Although to some people it may not be the most appealing fruit, some US and Taiwan media have described it as ‘one of the sweetest citrus fruit in the world’. All Dekopons are tested and required to have a standard Brix level of 13 or above before being shipped to the market. Most of the fruits are farmed in greenhouses under strict farming process, its’ harvesting period between December and February – the ideal time for Chinese New Year. Giving Dekopons as CNY gift would be not only a tradition fitting choice with a twist, but also the sweetest gift to start the year.
Happy New Year!
Two major criteria come to mind when shopping for fruit: is it fresh and is it sweet?
Freshness is very hard to quantify and we doubt any fruit sellers will give you an honest answer on how many days the fruits have been on the shelves, but serious fruit lovers can use various methods like examining the appearance and firmness to tell apart fresh fruits and bad fruits. On the other hand, sweetness is much more quantifiable as we use the brix level to measure how sweet the fruit is. Brix level is simply the amount of sugar content in a fruit, so the higher the brix level the sweeter the fruit. Some farmers will set a minimum brix level standard, such as Japanese Shine Muscat at a typical brix level of 17/18. How do the farmers test the brix level?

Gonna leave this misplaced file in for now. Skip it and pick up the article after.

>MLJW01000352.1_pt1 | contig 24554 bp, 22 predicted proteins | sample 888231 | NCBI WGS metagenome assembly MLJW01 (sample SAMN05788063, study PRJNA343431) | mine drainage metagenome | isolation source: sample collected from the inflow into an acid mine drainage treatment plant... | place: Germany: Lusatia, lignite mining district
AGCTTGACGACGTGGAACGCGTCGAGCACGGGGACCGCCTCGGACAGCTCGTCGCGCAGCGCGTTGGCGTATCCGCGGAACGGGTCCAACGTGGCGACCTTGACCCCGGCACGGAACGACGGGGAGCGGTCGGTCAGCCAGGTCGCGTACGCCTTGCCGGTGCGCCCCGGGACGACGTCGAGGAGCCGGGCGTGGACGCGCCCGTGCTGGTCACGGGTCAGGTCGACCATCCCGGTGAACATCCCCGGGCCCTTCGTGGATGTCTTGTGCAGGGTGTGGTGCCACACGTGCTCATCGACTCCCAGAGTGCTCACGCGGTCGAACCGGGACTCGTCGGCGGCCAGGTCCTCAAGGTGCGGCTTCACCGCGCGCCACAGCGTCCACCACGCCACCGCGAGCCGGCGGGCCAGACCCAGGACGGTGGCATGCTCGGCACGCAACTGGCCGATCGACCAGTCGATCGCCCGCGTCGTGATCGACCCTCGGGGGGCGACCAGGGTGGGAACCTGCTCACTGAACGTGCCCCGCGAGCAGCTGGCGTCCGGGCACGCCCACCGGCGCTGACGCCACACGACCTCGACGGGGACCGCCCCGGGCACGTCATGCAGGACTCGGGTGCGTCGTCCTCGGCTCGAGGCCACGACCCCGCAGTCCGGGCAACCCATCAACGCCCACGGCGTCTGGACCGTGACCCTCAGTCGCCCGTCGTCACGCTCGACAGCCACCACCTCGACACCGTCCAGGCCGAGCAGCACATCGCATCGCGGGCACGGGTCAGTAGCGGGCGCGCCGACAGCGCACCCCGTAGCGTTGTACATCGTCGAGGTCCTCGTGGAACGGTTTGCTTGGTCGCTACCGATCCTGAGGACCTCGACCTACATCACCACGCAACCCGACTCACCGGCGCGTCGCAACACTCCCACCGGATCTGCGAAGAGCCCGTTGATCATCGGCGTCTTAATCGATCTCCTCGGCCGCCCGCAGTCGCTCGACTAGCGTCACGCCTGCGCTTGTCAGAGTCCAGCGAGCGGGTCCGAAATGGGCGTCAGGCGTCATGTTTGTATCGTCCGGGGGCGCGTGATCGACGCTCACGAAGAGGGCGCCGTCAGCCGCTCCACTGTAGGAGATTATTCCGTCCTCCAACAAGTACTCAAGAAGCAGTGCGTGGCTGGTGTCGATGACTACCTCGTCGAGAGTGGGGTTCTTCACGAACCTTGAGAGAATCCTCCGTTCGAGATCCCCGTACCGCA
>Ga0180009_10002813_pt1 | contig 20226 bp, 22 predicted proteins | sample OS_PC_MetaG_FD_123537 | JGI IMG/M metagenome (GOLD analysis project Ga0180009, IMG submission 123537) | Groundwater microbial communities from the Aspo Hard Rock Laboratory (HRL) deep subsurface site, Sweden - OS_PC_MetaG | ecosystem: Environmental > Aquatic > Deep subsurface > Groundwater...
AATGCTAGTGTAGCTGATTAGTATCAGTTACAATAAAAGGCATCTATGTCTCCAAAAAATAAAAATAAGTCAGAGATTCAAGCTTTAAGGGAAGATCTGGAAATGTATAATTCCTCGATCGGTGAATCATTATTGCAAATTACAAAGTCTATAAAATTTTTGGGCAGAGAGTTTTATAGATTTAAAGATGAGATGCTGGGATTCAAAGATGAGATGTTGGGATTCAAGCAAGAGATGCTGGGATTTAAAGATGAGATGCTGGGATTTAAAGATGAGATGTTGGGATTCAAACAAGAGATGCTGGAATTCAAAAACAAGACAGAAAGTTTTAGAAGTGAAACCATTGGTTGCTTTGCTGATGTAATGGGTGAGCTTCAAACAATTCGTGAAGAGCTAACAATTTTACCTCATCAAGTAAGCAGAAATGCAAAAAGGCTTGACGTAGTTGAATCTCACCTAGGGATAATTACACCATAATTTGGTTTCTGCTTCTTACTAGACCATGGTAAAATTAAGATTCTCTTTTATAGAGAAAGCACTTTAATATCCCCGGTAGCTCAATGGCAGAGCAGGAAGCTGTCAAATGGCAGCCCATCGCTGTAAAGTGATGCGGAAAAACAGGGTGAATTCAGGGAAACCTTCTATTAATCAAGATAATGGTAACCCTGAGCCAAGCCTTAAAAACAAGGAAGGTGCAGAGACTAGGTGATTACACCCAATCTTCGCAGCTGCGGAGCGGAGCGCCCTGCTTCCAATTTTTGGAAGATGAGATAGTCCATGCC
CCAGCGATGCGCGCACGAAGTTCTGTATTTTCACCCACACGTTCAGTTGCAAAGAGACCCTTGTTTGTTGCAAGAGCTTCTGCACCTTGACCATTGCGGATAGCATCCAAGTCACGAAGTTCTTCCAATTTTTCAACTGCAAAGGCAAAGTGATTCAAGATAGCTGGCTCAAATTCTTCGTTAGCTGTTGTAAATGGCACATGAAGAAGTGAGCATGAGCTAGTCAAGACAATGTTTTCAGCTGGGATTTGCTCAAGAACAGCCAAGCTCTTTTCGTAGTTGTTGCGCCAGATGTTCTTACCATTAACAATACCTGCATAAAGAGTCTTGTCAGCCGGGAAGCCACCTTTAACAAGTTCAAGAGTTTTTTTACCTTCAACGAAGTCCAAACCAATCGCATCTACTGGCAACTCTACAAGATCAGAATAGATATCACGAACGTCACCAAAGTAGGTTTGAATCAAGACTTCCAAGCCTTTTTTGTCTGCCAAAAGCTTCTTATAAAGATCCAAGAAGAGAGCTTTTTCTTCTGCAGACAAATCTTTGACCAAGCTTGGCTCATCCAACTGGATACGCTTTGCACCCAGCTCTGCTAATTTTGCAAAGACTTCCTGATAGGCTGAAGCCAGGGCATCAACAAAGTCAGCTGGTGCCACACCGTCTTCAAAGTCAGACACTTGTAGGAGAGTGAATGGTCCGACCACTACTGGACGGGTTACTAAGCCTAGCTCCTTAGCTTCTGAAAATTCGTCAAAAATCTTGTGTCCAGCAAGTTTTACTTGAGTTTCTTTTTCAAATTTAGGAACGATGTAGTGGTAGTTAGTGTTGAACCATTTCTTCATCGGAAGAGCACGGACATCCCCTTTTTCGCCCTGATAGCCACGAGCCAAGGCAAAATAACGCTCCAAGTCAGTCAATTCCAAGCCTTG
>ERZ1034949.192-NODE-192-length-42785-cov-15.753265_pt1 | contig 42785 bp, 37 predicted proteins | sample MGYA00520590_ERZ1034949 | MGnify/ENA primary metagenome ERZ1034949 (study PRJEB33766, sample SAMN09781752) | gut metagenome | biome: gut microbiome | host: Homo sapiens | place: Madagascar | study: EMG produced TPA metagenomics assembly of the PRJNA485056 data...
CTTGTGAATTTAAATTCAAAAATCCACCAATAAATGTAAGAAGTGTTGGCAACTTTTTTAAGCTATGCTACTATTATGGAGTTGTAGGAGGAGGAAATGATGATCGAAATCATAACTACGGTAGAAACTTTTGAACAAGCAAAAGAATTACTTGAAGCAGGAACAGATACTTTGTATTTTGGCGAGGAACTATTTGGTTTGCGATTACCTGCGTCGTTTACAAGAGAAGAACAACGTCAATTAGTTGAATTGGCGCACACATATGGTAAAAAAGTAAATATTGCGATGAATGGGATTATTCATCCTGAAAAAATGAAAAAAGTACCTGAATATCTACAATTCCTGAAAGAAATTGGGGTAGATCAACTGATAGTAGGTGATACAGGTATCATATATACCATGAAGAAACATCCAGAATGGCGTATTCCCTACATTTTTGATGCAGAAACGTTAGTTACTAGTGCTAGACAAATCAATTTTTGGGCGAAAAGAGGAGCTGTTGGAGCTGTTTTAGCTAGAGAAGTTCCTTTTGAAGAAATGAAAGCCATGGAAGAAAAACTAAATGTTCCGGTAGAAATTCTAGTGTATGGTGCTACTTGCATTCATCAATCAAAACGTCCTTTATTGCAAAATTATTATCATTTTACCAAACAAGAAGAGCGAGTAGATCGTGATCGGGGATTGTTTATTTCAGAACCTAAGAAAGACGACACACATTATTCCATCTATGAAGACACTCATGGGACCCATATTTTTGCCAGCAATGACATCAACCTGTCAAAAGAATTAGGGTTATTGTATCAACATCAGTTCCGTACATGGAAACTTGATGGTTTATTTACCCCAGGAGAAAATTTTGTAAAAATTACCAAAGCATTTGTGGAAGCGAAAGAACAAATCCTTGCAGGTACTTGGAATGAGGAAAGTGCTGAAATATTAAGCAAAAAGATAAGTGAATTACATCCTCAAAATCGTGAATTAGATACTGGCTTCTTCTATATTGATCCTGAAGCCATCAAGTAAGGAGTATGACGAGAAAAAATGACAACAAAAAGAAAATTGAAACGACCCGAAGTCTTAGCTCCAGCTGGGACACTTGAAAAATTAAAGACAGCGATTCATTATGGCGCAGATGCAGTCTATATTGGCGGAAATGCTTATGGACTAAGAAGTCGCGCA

Well, farmers will use a portable brix level checker that is rather easy to use. Cut the fruit and drip some juice on to the sensor and it will return the brix level. Farmers cannot check every fruit in their farm, so they will do random checks by area. Hence, there is a chance the fruits we get do not meet the minimum brix level standard, but generally the discrepancy is small.
Let’s do a test our fruits to see which is the sweetest. You just might be surprised.
We hope that you now have a better idea of fruit’s brix levels. Sweet fruits largely taste better but let’s not forget flavor, aroma, and juiciness are all important aspects of a good tasty fruit.